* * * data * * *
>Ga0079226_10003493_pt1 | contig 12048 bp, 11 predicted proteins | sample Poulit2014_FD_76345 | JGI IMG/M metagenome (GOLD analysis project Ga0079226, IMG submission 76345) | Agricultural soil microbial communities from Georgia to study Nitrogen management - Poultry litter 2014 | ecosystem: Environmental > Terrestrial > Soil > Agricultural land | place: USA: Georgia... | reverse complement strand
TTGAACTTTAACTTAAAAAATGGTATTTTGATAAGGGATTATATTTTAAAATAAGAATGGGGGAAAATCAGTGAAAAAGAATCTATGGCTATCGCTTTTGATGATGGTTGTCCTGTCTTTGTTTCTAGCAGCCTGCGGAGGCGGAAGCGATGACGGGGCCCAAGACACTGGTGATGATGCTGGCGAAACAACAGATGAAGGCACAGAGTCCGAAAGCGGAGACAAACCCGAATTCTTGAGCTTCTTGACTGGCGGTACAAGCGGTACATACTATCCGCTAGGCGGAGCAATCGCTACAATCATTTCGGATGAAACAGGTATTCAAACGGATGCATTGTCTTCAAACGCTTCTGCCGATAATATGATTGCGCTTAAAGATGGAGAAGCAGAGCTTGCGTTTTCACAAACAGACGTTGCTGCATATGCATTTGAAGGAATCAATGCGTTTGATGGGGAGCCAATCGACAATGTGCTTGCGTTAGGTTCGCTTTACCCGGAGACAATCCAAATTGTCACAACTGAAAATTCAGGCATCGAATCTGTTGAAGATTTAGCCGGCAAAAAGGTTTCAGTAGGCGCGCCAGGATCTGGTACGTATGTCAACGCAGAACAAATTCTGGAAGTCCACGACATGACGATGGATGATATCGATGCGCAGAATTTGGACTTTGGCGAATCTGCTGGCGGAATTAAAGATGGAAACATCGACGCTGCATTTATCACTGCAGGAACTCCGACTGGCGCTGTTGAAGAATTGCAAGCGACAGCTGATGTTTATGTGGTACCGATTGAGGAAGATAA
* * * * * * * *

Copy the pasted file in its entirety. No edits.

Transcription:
>Ga0079226_10003493_pt1 | contig 12048 bp, 11 predicted proteins | sample Poulit2014_FD_76345 | JGI IMG/M metagenome (GOLD analysis project Ga0079226, IMG submission 76345) | Agricultural soil microbial communities from Georgia to study Nitrogen management - Poultry litter 2014 | ecosystem: Environmental > Terrestrial > Soil > Agricultural land | place: USA: Georgia... | reverse complement strand
TTGAACTTTAACTTAAAAAATGGTATTTTGATAAGGGATTATATTTTAAAATAAGAATGGGGGAAAATCAGTGAAAAAGAATCTATGGCTATCGCTTTTGATGATGGTTGTCCTGTCTTTGTTTCTAGCAGCCTGCGGAGGCGGAAGCGATGACGGGGCCCAAGACACTGGTGATGATGCTGGCGAAACAACAGATGAAGGCACAGAGTCCGAAAGCGGAGACAAACCCGAATTCTTGAGCTTCTTGACTGGCGGTACAAGCGGTACATACTATCCGCTAGGCGGAGCAATCGCTACAATCATTTCGGATGAAACAGGTATTCAAACGGATGCATTGTCTTCAAACGCTTCTGCCGATAATATGATTGCGCTTAAAGATGGAGAAGCAGAGCTTGCGTTTTCACAAACAGACGTTGCTGCATATGCATTTGAAGGAATCAATGCGTTTGATGGGGAGCCAATCGACAATGTGCTTGCGTTAGGTTCGCTTTACCCGGAGACAATCCAAATTGTCACAACTGAAAATTCAGGCATCGAATCTGTTGAAGATTTAGCCGGCAAAAAGGTTTCAGTAGGCGCGCCAGGATCTGGTACGTATGTCAACGCAGAACAAATTCTGGAAGTCCACGACATGACGATGGATGATATCGATGCGCAGAATTTGGACTTTGGCGAATCTGCTGGCGGAATTAAAGATGGAAACATCGACGCTGCATTTATCACTGCAGGAACTCCGACTGGCGCTGTTGAAGAATTGCAAGCGACAGCTGATGTTTATGTGGTACCGATTGAGGAAGATAA